Friday, September 12, 2014

The Canadian Maritimes For Dummies (Part 5): Moose & Driving Accidents

Moose Driving - Canadian Statistics:
  • New Brunswick’s motor vehicle registrations in 2000 were 562,563. Therefore, approximately 1 in 796 New Brunswick drivers will hit a deer and 1 in 2278 drivers will hit a moose. [i]
  • While accidents are reported year round, more than 70% occur between May and October. The three most critical months are June, July, and August.
  • The risk of an animal-vehicle collision occurring is 2.7 times greater during the peak versus the non-peak period.
  • The risk of a severe injury is 1.5 times greater during darkness than daylight.
  • The risk of a severe injury is 1.8 times greater at highway speeds.
  • The risk of a severe injury or death when involved in a moose-motorcycle accident is 12 times greater than for all other passenger vehicles combined.
  • 9% of injured occupants were not wearing seatbelts when the accident occurred (excluding accidents involving motorcycles). This group accounted for 29% of fatalities.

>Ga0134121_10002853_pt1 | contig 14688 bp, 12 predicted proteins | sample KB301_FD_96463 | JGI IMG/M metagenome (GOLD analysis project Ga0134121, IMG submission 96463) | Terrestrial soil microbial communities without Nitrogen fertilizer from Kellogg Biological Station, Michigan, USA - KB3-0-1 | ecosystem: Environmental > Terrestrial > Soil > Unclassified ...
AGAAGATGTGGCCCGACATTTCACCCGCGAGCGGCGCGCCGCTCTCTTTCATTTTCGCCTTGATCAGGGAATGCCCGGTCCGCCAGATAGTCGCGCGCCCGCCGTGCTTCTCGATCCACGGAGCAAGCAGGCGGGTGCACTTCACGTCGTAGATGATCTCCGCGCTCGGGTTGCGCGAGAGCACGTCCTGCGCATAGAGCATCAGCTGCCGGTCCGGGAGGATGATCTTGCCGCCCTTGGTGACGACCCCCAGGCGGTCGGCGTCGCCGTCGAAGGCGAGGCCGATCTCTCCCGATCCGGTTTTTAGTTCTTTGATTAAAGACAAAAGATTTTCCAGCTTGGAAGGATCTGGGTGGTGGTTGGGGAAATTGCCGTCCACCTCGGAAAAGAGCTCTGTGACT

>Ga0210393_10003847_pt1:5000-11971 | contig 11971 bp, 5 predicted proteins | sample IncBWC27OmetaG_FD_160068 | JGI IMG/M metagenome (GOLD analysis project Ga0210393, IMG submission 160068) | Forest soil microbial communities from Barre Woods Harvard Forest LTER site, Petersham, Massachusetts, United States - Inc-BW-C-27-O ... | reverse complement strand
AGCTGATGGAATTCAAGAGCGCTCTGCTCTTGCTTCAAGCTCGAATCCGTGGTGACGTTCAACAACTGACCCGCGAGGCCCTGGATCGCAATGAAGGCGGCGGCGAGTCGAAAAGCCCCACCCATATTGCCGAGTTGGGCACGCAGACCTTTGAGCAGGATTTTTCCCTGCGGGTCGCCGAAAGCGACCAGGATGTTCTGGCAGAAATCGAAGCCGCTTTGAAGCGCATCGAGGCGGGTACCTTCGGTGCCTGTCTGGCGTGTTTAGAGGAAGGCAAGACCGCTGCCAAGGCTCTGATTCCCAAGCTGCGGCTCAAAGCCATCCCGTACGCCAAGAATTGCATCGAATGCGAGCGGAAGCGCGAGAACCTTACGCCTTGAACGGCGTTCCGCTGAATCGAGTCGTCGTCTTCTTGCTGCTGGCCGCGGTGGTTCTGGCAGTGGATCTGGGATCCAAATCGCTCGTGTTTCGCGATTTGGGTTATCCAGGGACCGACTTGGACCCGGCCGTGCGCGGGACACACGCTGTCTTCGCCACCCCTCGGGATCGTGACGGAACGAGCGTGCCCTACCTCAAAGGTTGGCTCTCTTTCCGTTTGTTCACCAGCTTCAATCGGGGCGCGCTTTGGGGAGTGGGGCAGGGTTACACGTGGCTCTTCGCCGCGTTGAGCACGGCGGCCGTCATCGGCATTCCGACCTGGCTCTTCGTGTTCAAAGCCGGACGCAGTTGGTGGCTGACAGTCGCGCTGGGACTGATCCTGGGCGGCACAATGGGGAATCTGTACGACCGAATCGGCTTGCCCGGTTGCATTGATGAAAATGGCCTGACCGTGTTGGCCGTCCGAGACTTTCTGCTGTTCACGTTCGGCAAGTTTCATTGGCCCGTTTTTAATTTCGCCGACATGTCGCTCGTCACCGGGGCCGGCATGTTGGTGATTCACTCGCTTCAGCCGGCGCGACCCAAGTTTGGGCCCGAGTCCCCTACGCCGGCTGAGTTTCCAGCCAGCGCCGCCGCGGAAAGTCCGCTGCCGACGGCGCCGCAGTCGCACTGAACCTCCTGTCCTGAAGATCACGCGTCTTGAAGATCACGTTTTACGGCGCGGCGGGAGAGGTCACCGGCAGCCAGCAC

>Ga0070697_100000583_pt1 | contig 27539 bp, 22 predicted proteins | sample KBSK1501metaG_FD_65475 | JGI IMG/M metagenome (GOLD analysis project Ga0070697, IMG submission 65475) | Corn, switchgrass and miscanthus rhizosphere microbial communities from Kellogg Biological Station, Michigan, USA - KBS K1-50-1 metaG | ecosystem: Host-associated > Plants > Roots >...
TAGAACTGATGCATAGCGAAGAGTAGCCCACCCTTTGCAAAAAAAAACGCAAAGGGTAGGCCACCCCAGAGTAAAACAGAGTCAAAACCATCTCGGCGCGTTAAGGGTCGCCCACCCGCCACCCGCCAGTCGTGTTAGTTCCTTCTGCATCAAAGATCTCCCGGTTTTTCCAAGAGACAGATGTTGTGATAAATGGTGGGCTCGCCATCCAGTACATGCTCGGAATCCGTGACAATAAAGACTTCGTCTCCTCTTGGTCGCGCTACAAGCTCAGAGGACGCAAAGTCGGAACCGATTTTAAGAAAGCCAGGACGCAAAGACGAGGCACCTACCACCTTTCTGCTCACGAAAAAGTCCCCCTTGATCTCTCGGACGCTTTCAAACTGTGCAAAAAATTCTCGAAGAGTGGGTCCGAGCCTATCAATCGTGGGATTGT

• The risk of a fatal injury is 8 times greater for those individuals involved in an accident and who are not wearing a seatbelt.
  • According to an RCMP report in Newfoundland, the average estimated vehicle damage is $3,000.
  • The likelihood of injury is twice as high between dusk and dawn as compared to daytime.
  • Moose on the right side of the vehicle are avoided more often than those on the left because drivers concentrate more on the right. Therefore, it important to scan both sides of the road.
  • Don't let yourself be distracted. A driver who is alone and concentrating on the road is less likely to strike a moose, than is a driver whose attention wanders while talking to a passenger.
  • Remember most accidents occur on clear nights and on straight road sections, maybe because drivers are more cautious on curves or in poor weather.[i]
  • The New Brunswick Department of Transportation (NBDOT) analyzed accident data from 1995 to 2000 and found a total of 4,239 deer-vehicle collisions and 1,482 moose-vehicle collisions over the 6 year period (G. Violette, NBDOT, pers. comm. 2002). This represented 8.6% of the total 66,279 vehicle accidents in the province over those 6 years, and translates to an annual average of 707 deer and 247 moose collisions. According to Statistics Canada (2003), New Brunswick’s motor vehicle registrations in 2000 were 562,563, therefore approximately 1 in every 796 New Brunswick drivers will hit a deer and 1 in 2278 drivers will hit a moose. [ii]

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